Commented on here in the past has been interchange fees on credit cards. My position at the time was that it was probably a good thing that credit cards forced retailers not to pass on the interchange fees (because it encouraged people to get used to the concept of cards) but that maybe it wasn’t needed anymore (because we’re too comfortable with it). In the course of our conversation, Web won me over to the point of view that regardless of whether or not masking the fees was a good thing at the start that the time has come for retailers to be able to start passing these charges along.

One of the things that convinced me was the research I did based on some of the things he said, which demonstrated that one of the most damning things about the card/retailer relationship was that the latter would have absolutely no idea what the fees would be at the end of the day. That sort of lack of transparency is really problematic. As is, on a larger scale, the consumers being unaware of what the interchange fees are, exactly, is also something that I am less than comfortable with. I know people who get agitated and angry when retailers put minimum purchases on card purchases (which they’re not supposed to do, but sometimes do anyway) without any real idea that there are absolute reasons why they would do this. It also provides credit card companies the ability to inflate interchange fees without the consumer objecting, despite the fact that we get bit in the end. All of this aggravated by the fact that which card the consumer uses ends up mattering because some cut the retailers less than others. All of this provides no incentive for banks to keep charges down. After all, you can’t accept a low-interchange card without also accepting a high-interchange one if they’re under the same banner (Visa, Mastercard, etc). And so, I decided that passing these charges on to the consumer in a more transparent manner is a win/win for everyone except the card companies.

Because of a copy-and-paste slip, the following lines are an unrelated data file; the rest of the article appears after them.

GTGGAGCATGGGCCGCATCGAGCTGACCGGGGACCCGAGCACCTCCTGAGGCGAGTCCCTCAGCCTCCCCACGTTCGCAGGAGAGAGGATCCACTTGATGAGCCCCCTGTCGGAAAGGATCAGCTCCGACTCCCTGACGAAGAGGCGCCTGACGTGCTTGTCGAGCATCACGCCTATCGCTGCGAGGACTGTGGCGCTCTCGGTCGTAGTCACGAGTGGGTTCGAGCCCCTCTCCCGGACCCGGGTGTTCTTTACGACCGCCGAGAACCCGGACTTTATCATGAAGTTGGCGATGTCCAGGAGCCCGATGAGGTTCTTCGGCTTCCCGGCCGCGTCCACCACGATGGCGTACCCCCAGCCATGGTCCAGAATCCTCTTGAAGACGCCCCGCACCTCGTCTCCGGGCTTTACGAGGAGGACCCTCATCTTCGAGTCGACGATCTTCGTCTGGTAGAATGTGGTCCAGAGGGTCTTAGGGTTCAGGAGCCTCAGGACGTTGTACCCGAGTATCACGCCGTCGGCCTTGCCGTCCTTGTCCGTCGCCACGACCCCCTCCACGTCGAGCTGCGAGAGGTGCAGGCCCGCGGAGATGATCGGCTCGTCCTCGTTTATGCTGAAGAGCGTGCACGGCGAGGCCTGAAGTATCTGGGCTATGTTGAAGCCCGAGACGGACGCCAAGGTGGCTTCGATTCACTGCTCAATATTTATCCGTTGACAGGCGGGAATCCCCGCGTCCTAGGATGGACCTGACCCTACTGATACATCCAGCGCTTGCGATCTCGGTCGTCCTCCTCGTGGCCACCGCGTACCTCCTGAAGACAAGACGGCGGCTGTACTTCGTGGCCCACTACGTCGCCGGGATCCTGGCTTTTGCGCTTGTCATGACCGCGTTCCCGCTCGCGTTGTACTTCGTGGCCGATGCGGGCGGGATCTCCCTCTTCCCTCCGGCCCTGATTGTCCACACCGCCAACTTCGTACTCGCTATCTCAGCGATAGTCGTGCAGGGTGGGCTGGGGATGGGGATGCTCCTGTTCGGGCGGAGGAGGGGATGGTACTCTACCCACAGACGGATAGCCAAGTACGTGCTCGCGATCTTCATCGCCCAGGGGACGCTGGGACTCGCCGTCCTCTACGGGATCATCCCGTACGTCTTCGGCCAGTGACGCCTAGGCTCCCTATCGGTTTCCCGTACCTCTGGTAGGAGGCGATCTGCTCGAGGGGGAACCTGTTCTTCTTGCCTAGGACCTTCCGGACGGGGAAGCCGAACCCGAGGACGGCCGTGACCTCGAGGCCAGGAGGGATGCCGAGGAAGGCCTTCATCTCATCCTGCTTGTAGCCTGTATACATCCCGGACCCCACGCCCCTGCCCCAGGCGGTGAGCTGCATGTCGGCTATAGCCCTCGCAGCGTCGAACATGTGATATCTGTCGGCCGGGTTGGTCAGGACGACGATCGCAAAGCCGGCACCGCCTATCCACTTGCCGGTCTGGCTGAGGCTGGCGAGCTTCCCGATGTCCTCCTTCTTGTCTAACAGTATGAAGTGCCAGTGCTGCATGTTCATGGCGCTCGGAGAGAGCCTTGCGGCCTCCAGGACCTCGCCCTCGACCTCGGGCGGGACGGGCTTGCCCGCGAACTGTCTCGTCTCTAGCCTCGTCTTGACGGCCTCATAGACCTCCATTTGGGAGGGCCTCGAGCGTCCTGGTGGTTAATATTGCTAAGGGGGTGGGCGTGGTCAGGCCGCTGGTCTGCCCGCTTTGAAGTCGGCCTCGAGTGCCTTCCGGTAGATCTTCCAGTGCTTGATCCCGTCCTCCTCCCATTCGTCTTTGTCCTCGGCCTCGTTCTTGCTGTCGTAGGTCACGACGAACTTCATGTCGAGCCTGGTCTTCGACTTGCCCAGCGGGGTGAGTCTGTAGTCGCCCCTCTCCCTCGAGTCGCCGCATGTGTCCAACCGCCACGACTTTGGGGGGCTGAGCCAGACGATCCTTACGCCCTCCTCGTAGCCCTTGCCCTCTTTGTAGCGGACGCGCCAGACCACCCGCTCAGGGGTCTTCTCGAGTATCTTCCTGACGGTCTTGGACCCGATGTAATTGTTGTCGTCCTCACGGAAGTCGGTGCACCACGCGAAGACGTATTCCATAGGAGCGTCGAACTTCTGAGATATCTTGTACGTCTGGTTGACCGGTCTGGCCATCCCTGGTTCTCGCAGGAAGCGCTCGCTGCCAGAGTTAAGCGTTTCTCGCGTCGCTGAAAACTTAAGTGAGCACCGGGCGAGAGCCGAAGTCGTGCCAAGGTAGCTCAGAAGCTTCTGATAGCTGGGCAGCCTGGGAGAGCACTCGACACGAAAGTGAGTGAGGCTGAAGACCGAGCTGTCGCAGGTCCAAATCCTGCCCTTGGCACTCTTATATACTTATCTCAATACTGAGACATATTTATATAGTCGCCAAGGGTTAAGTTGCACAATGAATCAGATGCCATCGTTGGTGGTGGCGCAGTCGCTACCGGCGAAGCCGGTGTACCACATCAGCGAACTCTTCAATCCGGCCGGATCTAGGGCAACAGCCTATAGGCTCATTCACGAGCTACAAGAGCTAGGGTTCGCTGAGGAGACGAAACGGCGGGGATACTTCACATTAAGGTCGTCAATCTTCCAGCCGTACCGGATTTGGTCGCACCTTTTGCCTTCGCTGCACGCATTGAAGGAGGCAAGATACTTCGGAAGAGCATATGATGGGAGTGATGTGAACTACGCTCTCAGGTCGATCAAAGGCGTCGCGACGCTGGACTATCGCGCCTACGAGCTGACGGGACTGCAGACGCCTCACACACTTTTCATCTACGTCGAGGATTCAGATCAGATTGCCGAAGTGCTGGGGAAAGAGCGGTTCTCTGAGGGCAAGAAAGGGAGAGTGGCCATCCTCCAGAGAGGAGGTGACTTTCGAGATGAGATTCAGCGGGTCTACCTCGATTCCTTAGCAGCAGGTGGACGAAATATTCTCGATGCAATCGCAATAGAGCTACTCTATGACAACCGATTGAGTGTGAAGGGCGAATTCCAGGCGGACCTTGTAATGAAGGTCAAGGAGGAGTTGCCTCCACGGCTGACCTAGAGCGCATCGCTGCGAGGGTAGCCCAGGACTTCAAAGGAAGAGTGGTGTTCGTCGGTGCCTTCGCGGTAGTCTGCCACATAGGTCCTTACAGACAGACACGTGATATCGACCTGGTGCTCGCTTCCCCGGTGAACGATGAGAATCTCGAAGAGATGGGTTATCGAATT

Apparently a little while ago an agreement was reached with Mastercard and Visa that allows retailers to cut slack to people that use the lower-intercharge cards. With all of the above in mind, this strikes me as a good thing. Some of the ways in which this will make things even more complicated for the consumer make me cringe, but the entire system was set up in a very complicated fashion and it’s not realistic for the consumer to be immune from this. Ultimately, I’m not sure how much good this is actually going to do since really only for the largest of the large retailers will it be worthwhile to complicate the system. But it’s a start. And it seems that it would have to provide more leeway for cash discounts, which are allowed but for which the rules are a bit ambiguous.

This would all be much easier if retailers would be allowed to do what my old comic shop used to do. They basically said that for any purchase under $10, they wanted a $.50 fee for using a debit card. They were actually upfront that they couldn’t do this and framed it more as a request. Even though money was tight, I complied.

Ultimately, what would be really nice is market pressure to simplify the process. I’m not entirely sure how to get there from here, though. The barriers-to-entry are so tough that those at the top can stick together without formal agreements that would violate anti-trust law and nobody is going to come along with vanilla-only cards and none of them are going to simplify things for the sake of a consumer that is likely to remain oblivious to the deals that are going on behind the curtains. You could try to regulate simplicity by forcing interchange caps and the like, but I’m not there yet for supporting that.

Category: Market

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